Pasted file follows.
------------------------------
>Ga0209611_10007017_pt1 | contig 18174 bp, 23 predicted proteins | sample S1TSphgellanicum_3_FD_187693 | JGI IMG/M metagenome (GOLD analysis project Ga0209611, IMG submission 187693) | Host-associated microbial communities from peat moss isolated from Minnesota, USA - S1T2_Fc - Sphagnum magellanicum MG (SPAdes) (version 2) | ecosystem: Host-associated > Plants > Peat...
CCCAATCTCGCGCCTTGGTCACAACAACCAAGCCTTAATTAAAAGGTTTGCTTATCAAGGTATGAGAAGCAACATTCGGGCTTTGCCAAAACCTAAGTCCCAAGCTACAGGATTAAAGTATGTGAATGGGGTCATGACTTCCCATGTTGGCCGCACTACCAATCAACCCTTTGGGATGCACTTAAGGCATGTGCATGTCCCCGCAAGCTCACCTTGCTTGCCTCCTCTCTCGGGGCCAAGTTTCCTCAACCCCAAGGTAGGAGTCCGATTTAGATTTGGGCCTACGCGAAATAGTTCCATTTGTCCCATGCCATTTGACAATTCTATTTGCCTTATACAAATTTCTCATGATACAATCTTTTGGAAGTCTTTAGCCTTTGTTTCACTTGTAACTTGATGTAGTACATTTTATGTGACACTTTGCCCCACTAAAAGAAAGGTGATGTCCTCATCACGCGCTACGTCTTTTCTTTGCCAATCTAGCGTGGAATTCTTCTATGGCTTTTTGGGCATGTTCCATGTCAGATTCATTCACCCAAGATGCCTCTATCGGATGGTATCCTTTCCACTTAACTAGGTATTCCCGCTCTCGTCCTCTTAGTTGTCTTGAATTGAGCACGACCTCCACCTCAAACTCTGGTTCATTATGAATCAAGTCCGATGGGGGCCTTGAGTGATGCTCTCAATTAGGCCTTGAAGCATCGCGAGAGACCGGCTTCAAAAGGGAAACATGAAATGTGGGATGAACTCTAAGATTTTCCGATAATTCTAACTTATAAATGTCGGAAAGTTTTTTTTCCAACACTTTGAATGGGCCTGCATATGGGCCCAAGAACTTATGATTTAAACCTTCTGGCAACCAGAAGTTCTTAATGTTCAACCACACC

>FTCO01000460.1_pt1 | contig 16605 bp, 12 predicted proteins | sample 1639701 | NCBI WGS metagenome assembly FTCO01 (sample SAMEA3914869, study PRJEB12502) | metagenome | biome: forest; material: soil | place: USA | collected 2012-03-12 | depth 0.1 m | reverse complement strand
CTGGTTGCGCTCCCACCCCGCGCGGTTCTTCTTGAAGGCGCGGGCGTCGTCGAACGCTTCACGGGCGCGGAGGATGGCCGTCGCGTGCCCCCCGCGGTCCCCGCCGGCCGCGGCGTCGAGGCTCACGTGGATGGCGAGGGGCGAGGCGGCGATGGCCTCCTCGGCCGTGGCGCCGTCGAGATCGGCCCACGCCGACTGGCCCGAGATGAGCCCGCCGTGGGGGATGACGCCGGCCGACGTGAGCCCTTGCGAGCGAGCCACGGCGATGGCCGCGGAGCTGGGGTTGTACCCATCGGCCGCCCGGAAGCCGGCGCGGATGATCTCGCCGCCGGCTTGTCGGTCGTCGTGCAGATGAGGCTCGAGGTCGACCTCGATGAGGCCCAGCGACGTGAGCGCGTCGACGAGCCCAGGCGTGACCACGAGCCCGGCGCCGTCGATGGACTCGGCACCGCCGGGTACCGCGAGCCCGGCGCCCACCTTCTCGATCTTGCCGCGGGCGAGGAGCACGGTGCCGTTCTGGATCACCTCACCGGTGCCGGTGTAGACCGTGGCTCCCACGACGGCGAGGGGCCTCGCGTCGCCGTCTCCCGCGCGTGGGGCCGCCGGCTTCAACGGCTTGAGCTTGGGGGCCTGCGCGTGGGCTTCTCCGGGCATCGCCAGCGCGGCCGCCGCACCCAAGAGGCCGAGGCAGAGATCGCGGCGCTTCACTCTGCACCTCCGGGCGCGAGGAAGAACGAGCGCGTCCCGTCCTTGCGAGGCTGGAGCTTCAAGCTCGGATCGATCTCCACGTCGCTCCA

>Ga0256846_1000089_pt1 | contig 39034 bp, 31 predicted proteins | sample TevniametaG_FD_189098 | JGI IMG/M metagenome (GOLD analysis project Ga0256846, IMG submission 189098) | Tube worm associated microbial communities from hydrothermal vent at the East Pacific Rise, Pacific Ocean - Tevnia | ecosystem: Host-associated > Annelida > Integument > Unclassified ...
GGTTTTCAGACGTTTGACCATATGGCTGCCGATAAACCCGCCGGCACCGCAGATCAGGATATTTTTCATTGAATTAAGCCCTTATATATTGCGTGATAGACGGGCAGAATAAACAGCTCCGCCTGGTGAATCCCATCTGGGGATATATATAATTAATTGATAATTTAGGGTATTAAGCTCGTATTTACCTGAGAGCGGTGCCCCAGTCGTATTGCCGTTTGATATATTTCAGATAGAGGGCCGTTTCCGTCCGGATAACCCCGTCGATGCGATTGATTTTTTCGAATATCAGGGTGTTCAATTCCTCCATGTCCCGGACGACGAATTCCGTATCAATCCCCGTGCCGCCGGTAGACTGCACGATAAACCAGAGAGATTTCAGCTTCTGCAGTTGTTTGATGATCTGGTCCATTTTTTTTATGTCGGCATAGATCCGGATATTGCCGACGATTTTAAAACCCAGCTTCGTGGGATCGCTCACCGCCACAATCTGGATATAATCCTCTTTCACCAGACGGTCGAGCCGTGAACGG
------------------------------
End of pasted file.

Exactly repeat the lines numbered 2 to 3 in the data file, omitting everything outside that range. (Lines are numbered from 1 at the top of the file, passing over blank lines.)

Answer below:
CCCAATCTCGCGCCTTGGTCACAACAACCAAGCCTTAATTAAAAGGTTTGCTTATCAAGGTATGAGAAGCAACATTCGGGCTTTGCCAAAACCTAAGTCCCAAGCTACAGGATTAAAGTATGTGAATGGGGTCATGACTTCCCATGTTGGCCGCACTACCAATCAACCCTTTGGGATGCACTTAAGGCATGTGCATGTCCCCGCAAGCTCACCTTGCTTGCCTCCTCTCTCGGGGCCAAGTTTCCTCAACCCCAAGGTAGGAGTCCGATTTAGATTTGGGCCTACGCGAAATAGTTCCATTTGTCCCATGCCATTTGACAATTCTATTTGCCTTATACAAATTTCTCATGATACAATCTTTTGGAAGTCTTTAGCCTTTGTTTCACTTGTAACTTGATGTAGTACATTTTATGTGACACTTTGCCCCACTAAAAGAAAGGTGATGTCCTCATCACGCGCTACGTCTTTTCTTTGCCAATCTAGCGTGGAATTCTTCTATGGCTTTTTGGGCATGTTCCATGTCAGATTCATTCACCCAAGATGCCTCTATCGGATGGTATCCTTTCCACTTAACTAGGTATTCCCGCTCTCGTCCTCTTAGTTGTCTTGAATTGAGCACGACCTCCACCTCAAACTCTGGTTCATTATGAATCAAGTCCGATGGGGGCCTTGAGTGATGCTCTCAATTAGGCCTTGAAGCATCGCGAGAGACCGGCTTCAAAAGGGAAACATGAAATGTGGGATGAACTCTAAGATTTTCCGATAATTCTAACTTATAAATGTCGGAAAGTTTTTTTTCCAACACTTTGAATGGGCCTGCATATGGGCCCAAGAACTTATGATTTAAACCTTCTGGCAACCAGAAGTTCTTAATGTTCAACCACACC

>FTCO01000460.1_pt1 | contig 16605 bp, 12 predicted proteins | sample 1639701 | NCBI WGS metagenome assembly FTCO01 (sample SAMEA3914869, study PRJEB12502) | metagenome | biome: forest; material: soil | place: USA | collected 2012-03-12 | depth 0.1 m | reverse complement strand